Existing in the afterlife – the Book of Breathing
Papyrus FMNH31324 was acquired by the Field Museum of Natural History in Chicago on May 24, 1894, after collector Edward E. Ayer purchased the papyrus for the museum while in Europe.
Papyrus FMNH31324, published in the Journal of Near Eastern Studies (October 2020) for the first time, is the basis for a new analysis of the First Book of Breathing, an ancient Egyptian funerary text intended to enable deceased people to join the gods in the afterlife. “In recent years, a renewed focus has emerged on the dynamic vitality witnessed in the production and transmission of Egyptian funerary literature during the Ptolemaic and Roman Periods,” writes author Foy Scalf. “The so-called Books of Breathing have been central to this ongoing discussion.”
By examining the origins of the First Book of Breathing, Scalf writes, it can be demonstrated that the composition was created through a careful exegetical process beginning with a selection of Book of the Dead spells following the sequence of the so-called “Saite Recension” that were then interwoven with new compositions, commentary, and the reworking or omission of specific passages. In the context of Papryus FMNH 31324, this process coalesced the previously independent Book of the Dead spells into a single “narrative” structure focused on the divinization of the deceased and their presentation to the community of gods. Recognized as a new and distinct composition, the text was designated as the First Book of Breathing in the opening of many manuscripts.
While it is difficult to identify a more specific provenience than the Theban west bank from where numerous copies of the First Book of Breathing derive, the manuscript appears to be inscribed and illustrated by a single scribe. The incomplete nature of the text combined with the fact that the scribe wrote over the joins in the papyrus sheets demonstrate that the papyrus sheets were assembled into a scroll and cut to shape prior to being inscribed.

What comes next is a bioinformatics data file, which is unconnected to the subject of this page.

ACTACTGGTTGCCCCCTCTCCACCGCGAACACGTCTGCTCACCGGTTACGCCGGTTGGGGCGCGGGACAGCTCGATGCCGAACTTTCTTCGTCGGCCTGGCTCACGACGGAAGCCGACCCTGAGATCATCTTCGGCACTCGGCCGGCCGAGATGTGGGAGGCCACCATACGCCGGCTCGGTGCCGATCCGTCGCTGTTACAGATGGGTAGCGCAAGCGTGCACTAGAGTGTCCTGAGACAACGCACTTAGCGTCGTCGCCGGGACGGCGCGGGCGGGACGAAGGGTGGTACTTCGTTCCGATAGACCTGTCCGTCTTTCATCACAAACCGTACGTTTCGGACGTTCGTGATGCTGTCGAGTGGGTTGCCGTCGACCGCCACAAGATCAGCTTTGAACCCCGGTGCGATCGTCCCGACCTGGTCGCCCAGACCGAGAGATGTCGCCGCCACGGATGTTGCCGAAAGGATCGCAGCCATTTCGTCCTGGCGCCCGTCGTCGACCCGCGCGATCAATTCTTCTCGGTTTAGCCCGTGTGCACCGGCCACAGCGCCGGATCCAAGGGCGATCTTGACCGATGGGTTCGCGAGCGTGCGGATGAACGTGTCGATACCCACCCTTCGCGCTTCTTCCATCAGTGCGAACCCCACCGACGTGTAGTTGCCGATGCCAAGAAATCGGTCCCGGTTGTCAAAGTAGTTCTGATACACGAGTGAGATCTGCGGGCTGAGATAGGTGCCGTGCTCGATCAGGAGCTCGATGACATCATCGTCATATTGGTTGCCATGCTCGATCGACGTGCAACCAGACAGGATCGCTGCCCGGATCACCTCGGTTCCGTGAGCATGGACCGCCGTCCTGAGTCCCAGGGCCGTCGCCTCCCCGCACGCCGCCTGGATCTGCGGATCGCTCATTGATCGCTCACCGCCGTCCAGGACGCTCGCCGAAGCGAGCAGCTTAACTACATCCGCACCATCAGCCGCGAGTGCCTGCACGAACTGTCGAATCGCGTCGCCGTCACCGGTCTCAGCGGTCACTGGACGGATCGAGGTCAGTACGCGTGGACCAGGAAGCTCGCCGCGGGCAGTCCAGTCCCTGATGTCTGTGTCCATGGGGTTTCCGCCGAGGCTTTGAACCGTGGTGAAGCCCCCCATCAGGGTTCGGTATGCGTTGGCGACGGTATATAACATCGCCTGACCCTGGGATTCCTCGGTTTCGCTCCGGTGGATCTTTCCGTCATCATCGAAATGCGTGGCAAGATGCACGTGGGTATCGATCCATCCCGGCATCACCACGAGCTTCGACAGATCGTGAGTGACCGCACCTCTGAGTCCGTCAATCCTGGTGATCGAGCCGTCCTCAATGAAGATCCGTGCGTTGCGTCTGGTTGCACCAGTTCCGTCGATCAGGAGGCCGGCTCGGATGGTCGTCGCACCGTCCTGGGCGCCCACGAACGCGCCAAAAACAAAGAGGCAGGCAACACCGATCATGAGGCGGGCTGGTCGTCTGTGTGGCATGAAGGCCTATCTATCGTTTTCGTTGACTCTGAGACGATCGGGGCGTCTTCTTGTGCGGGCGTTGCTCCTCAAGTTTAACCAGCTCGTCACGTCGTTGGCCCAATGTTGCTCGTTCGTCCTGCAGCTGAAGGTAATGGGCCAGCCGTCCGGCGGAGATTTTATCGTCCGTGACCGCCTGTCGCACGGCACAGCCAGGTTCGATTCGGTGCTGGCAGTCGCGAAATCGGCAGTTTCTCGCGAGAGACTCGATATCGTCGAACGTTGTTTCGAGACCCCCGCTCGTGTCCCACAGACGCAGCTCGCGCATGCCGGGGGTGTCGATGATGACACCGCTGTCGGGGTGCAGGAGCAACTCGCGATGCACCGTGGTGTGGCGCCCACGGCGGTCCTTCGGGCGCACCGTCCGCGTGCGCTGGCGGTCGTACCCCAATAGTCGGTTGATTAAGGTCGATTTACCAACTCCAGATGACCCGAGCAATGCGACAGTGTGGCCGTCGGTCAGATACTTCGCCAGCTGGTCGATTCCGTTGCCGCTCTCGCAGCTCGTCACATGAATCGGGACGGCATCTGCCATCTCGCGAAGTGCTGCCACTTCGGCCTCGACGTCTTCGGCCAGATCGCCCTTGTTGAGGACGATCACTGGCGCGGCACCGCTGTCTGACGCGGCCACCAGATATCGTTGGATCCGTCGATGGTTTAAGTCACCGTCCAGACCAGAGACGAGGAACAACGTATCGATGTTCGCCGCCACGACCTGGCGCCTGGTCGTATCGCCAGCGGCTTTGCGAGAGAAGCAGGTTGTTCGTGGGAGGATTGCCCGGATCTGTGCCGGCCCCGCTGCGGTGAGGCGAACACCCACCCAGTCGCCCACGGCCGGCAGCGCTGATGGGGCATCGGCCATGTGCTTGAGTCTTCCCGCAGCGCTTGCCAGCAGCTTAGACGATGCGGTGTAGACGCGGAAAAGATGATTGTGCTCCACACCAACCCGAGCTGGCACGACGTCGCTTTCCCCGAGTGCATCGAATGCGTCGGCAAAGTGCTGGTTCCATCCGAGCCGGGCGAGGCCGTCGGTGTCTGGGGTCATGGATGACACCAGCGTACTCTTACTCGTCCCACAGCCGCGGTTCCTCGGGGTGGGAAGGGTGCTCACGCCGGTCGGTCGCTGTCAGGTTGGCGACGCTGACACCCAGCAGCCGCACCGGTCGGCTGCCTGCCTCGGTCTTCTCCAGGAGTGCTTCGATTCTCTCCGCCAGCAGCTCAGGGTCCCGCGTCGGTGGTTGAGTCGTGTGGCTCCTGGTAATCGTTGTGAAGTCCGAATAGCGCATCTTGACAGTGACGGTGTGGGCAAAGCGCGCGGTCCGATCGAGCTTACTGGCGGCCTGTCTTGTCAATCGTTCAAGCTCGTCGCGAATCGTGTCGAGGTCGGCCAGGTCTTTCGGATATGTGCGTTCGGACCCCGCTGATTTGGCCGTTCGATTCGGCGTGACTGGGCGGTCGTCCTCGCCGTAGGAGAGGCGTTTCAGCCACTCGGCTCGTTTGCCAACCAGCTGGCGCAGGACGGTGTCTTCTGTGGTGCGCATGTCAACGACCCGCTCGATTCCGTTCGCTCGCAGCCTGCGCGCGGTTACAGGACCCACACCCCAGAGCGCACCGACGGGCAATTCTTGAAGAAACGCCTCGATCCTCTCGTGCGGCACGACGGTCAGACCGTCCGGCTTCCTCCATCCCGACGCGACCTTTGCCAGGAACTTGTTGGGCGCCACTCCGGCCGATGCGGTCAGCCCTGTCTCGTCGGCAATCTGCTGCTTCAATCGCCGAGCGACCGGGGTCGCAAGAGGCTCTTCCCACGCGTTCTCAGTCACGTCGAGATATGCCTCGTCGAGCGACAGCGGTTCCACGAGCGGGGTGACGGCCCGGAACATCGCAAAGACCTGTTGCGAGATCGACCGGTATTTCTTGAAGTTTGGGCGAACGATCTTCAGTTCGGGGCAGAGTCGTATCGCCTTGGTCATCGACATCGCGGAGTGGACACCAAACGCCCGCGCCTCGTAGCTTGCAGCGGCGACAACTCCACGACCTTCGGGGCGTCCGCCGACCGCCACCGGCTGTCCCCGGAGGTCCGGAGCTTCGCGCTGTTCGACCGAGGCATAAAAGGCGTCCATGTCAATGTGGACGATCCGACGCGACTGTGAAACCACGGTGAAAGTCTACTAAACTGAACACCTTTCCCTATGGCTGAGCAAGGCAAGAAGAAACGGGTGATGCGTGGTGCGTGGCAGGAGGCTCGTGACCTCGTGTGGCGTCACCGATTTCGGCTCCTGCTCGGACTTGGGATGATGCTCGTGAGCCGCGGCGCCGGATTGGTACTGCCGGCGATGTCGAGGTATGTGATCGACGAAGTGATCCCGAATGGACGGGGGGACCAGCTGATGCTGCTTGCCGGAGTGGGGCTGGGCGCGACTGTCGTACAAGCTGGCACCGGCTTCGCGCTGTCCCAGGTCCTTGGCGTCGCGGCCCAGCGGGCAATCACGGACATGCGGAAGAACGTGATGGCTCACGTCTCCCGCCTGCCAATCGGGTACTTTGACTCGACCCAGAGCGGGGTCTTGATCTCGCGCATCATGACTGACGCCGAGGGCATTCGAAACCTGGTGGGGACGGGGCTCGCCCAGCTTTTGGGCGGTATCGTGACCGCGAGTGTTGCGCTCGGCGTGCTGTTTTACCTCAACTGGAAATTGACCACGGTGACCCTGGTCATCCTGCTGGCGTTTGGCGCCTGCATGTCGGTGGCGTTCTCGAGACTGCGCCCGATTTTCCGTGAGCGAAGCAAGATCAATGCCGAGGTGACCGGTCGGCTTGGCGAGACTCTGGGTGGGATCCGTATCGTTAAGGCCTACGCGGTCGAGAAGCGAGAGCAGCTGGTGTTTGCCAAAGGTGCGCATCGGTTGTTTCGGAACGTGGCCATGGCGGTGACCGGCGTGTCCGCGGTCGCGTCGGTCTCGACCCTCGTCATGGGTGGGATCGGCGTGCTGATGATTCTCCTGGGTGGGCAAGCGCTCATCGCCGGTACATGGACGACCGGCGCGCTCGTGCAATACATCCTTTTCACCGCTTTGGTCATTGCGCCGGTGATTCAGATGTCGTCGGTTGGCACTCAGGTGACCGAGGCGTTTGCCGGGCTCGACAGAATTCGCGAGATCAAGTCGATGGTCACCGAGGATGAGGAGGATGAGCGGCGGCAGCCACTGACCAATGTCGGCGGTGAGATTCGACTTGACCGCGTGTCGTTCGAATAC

Damage to the papyrus has made it impossible to identify the manuscript’s owner and a precise date, although Scalf notes that it may be possible in the future to identify a possible owner if other papyri belonging to the same individual are later identified and published. The text was written with a split-reed kalamos pen and shows many paleographic similarities to other manuscripts in the Books of Breathing genre. “This would indicate a rough date between the second half of the first century BC and the late first century AD, extending into the early second century AD,” writes Scalf.
While the manuscript is, on the whole, free from egregious scribal errors, there are instances where the scribe committed mistakes typical of when scribes copied from source material, including confusion of pronouns, confusion of hieratic signs, and confusion in copying order. The grammar is a version of “classical” Middle Egyptian with a selection of various features of later phases sprinkled throughout.
Papyrus FMNH 31324 is illustrated across the top of the papyrus with a row of scenes, including a figure of a cow deity upon a shrine, the famous judgment scene known from BD 125, and three protective genii holding weapons: a human-headed figure with a knife, a crocodile-headed figure with a mace, and a jackal-headed figure holding a knife.
Papyrus FMNH 31324 contains an “abridged” version of the First Book of Breathing that breaks off at a logical point after the identification of the deceased’s body parts with various deities. The First Book of Breathing was intended to be positioned under the head of the deceased, while the Second Book of Breathing was interred under the feet.